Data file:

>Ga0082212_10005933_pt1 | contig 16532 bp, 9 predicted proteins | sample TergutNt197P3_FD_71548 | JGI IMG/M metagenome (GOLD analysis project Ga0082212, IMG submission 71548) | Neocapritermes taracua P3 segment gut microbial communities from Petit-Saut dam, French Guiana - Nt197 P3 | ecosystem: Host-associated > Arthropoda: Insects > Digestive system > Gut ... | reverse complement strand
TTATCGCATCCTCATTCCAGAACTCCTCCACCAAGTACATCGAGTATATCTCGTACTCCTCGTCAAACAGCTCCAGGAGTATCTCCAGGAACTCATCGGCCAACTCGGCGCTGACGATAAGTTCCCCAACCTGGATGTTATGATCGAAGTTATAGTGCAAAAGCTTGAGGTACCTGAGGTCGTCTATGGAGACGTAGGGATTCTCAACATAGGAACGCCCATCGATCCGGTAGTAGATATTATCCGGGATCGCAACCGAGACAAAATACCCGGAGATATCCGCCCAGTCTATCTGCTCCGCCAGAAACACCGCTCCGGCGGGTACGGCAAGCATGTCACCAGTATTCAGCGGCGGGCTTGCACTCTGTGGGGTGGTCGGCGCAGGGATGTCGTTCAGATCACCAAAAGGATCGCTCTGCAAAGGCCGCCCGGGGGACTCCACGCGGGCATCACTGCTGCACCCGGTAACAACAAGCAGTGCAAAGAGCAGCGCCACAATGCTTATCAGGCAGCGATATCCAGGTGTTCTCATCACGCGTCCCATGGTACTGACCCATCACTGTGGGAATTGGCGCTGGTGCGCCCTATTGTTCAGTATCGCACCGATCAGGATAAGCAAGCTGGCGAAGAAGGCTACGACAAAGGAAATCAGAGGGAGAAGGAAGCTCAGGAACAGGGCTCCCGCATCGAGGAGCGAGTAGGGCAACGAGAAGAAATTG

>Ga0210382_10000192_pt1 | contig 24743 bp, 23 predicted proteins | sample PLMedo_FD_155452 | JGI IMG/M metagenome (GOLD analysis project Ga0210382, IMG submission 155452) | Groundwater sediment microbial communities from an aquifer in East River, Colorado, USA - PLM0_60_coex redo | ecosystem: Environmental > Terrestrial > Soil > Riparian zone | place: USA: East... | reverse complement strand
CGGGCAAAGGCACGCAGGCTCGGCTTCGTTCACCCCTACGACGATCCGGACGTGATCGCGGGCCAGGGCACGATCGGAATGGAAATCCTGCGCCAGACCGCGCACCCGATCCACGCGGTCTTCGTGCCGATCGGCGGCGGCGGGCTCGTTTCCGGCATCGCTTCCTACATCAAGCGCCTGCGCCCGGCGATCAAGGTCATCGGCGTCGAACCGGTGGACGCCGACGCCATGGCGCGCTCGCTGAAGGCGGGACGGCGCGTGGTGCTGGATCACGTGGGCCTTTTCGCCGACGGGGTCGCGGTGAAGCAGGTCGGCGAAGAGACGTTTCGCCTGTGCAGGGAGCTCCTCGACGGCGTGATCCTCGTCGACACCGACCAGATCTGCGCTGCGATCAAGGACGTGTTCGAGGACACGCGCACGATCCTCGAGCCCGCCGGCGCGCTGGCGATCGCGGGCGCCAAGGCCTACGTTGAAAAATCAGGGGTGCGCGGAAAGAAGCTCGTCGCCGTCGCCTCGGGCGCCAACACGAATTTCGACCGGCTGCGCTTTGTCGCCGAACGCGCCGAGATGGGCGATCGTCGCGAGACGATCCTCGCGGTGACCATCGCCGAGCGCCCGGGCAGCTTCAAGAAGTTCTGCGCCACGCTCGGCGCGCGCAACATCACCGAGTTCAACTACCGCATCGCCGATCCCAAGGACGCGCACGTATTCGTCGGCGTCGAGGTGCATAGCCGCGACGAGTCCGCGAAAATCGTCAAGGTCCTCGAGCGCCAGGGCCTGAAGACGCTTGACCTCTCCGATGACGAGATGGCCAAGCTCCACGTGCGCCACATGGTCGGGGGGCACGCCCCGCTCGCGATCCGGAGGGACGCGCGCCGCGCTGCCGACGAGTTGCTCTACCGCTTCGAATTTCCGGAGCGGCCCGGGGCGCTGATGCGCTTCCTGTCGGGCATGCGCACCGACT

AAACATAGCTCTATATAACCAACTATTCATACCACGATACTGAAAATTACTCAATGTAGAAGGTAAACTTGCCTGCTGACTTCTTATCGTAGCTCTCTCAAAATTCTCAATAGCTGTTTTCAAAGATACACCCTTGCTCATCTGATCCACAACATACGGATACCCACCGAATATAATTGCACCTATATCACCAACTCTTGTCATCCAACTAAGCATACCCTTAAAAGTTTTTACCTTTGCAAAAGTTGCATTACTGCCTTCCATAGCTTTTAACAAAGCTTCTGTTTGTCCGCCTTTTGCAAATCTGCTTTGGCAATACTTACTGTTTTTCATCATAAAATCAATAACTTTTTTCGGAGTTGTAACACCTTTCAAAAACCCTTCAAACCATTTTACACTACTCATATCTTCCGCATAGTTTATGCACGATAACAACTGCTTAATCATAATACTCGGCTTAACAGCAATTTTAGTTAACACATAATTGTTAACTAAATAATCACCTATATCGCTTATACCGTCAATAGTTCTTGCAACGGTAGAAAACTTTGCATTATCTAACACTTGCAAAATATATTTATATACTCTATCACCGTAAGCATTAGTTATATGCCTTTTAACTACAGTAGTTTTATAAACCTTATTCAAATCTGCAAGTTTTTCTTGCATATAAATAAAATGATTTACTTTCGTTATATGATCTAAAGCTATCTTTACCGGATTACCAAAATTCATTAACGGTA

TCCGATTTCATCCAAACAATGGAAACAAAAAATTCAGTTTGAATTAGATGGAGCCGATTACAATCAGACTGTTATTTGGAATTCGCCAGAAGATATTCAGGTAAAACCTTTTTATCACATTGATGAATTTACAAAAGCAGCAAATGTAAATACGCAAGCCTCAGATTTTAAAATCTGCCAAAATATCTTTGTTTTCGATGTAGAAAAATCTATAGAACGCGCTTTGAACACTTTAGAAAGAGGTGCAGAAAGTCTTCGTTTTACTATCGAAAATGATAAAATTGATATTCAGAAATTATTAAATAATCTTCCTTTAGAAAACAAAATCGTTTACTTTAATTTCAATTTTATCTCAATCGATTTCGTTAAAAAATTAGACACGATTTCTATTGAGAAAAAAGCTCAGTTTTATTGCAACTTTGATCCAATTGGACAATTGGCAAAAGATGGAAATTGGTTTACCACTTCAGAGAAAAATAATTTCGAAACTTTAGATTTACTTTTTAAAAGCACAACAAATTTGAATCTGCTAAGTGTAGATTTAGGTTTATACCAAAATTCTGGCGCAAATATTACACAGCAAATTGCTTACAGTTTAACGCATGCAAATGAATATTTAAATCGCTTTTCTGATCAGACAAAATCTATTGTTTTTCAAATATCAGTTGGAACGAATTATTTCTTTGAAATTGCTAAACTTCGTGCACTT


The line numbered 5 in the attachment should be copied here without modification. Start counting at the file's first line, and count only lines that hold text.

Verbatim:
AAACATAGCTCTATATAACCAACTATTCATACCACGATACTGAAAATTACTCAATGTAGAAGGTAAACTTGCCTGCTGACTTCTTATCGTAGCTCTCTCAAAATTCTCAATAGCTGTTTTCAAAGATACACCCTTGCTCATCTGATCCACAACATACGGATACCCACCGAATATAATTGCACCTATATCACCAACTCTTGTCATCCAACTAAGCATACCCTTAAAAGTTTTTACCTTTGCAAAAGTTGCATTACTGCCTTCCATAGCTTTTAACAAAGCTTCTGTTTGTCCGCCTTTTGCAAATCTGCTTTGGCAATACTTACTGTTTTTCATCATAAAATCAATAACTTTTTTCGGAGTTGTAACACCTTTCAAAAACCCTTCAAACCATTTTACACTACTCATATCTTCCGCATAGTTTATGCACGATAACAACTGCTTAATCATAATACTCGGCTTAACAGCAATTTTAGTTAACACATAATTGTTAACTAAATAATCACCTATATCGCTTATACCGTCAATAGTTCTTGCAACGGTAGAAAACTTTGCATTATCTAACACTTGCAAAATATATTTATATACTCTATCACCGTAAGCATTAGTTATATGCCTTTTAACTACAGTAGTTTTATAAACCTTATTCAAATCTGCAAGTTTTTCTTGCATATAAATAAAATGATTTACTTTCGTTATATGATCTAAAGCTATCTTTACCGGATTACCAAAATTCATTAACGGTA